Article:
Recurring challenges are an incredible way to encourage engagement, build content, and promote member retention, says Senior Vice President of New Products at Commsor Brian Oblinger. “They also help you scale as you’re crowdsourcing, knowledge sharing, and learning among the community,” he adds.
It’s a tactic Brian and the team at Alteryx used back in 2016. The challenges have been so successful that more than 300 have been executed since. The Alteryx community is made up of analysts and data scientists who use Alteryx’s analytics software to solve the complicated challenges thrown their way every week.
“This was a massive driver of value for our community and the company as thousands of people contributed along the way,” Brian says. “Furthermore, we received piles of feedback that prospects were using the challenges to learn the software prior to buying, and existing customers were discovering new use cases, honing their skills, and training their teams. “It’s a low-pressure way for people to try new things and get immediate feedback on a regular cadence. Also, people love to compete!”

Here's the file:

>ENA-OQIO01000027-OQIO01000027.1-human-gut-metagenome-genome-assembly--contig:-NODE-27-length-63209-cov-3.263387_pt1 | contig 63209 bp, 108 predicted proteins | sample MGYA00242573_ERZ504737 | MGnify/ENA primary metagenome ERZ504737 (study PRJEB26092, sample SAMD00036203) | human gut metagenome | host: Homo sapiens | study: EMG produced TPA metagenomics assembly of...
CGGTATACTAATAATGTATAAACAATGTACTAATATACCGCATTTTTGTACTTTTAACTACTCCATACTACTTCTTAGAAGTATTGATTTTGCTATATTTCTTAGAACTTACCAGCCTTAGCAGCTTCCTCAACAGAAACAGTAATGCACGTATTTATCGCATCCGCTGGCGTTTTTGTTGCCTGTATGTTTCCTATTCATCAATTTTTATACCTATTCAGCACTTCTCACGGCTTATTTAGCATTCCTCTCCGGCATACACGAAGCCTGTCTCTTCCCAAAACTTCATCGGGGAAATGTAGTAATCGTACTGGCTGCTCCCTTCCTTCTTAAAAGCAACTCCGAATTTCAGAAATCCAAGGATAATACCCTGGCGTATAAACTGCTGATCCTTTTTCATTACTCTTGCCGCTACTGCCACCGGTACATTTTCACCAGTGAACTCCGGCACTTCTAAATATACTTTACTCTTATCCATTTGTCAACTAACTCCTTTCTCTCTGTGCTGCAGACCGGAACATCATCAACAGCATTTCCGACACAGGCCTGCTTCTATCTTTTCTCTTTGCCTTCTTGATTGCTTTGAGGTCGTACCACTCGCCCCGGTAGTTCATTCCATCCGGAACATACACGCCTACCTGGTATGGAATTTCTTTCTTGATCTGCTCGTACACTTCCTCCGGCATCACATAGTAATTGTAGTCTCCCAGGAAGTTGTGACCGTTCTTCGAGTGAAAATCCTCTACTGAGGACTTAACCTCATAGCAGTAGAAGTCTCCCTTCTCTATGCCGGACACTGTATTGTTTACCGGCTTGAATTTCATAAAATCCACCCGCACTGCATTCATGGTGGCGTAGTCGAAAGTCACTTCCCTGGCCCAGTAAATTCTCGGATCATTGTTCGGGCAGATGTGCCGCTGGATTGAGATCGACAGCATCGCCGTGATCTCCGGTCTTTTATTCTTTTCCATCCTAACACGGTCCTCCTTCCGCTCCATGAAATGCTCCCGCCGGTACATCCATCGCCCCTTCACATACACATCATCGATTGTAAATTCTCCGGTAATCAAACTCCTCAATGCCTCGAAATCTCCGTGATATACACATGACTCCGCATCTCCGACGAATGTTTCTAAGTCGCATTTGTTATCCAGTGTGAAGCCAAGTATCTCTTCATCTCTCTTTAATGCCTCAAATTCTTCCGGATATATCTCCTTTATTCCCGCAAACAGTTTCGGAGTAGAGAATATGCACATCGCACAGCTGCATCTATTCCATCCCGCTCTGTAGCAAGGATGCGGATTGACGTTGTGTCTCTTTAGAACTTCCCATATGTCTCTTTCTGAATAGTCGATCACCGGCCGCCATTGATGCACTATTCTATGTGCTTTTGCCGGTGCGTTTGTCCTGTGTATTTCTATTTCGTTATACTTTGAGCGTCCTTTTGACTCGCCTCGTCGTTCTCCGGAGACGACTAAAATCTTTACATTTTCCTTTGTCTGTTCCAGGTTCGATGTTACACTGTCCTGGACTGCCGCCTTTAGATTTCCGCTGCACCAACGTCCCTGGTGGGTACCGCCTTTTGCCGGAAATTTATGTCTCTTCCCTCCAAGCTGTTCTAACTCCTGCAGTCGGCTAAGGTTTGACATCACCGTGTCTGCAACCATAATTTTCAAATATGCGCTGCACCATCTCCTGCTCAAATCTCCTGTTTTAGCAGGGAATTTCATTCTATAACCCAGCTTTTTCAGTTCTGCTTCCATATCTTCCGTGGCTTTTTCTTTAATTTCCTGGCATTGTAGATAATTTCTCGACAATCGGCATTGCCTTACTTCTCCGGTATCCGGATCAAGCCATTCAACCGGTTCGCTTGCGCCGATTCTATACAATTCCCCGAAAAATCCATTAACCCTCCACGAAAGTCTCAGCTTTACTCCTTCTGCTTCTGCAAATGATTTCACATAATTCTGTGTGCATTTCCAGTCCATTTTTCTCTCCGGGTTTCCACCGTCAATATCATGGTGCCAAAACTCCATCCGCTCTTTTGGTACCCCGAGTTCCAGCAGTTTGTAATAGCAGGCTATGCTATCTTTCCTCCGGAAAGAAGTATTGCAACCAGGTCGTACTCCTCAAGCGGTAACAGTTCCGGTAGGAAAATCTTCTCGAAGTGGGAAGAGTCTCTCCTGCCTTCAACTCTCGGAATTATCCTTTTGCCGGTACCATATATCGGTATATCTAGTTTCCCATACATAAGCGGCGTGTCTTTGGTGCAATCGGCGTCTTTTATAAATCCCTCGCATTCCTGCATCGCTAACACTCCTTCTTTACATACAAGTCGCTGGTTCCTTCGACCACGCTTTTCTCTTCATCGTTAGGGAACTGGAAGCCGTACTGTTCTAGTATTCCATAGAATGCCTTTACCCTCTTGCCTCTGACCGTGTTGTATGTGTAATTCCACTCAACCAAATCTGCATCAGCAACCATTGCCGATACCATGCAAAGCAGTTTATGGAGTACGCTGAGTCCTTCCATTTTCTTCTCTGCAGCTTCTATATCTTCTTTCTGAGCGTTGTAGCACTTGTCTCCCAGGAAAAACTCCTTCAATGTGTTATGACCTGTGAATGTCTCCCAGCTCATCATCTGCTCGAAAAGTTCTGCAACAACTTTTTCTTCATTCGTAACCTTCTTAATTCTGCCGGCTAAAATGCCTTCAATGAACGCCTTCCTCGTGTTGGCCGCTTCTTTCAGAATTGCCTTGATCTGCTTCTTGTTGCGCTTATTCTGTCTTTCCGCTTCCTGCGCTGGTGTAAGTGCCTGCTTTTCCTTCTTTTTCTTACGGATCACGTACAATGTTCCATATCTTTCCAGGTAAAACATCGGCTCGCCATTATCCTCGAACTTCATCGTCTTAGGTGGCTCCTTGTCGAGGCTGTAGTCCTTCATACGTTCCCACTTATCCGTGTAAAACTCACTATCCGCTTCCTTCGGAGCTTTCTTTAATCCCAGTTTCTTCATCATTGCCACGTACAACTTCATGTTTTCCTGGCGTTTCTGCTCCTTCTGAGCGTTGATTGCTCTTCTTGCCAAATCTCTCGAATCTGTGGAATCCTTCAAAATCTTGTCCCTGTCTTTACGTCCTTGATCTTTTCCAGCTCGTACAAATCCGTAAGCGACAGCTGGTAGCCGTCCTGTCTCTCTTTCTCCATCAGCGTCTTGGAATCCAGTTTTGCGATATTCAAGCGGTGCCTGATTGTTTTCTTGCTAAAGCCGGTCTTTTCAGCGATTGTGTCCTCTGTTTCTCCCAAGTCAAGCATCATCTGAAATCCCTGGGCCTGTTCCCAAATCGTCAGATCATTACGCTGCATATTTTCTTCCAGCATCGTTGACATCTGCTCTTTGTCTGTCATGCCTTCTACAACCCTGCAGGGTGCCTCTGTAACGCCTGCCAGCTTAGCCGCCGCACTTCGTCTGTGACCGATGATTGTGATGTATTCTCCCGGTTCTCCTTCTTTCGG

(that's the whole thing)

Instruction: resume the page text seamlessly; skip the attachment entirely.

Here’s a sample of one of their most recent challenges.
Fortunately, you don’t need a data science degree to run a similar project in your community. If you manage a product community, Brian suggests talking to your Support and Success teams to get a sense of the most common questions, challenges, and learnings that customers have with your products and build those out into a list of challenges. “Your goal should be to get your community members to share their deep knowledge so that others can benefit,” he says.
If that’s not the right fit for your community, experiment with other challenges, quizzes, puzzles, or brainteasers. “The sky’s the limit. It’s a great opportunity to get creative and try new things,” Brian says. “You can start with one-off challenges to see how they work before committing to recurring. Of course, it helps to have tangible incentives for those that participate or win. Ultimately, it should be about celebrating each other.”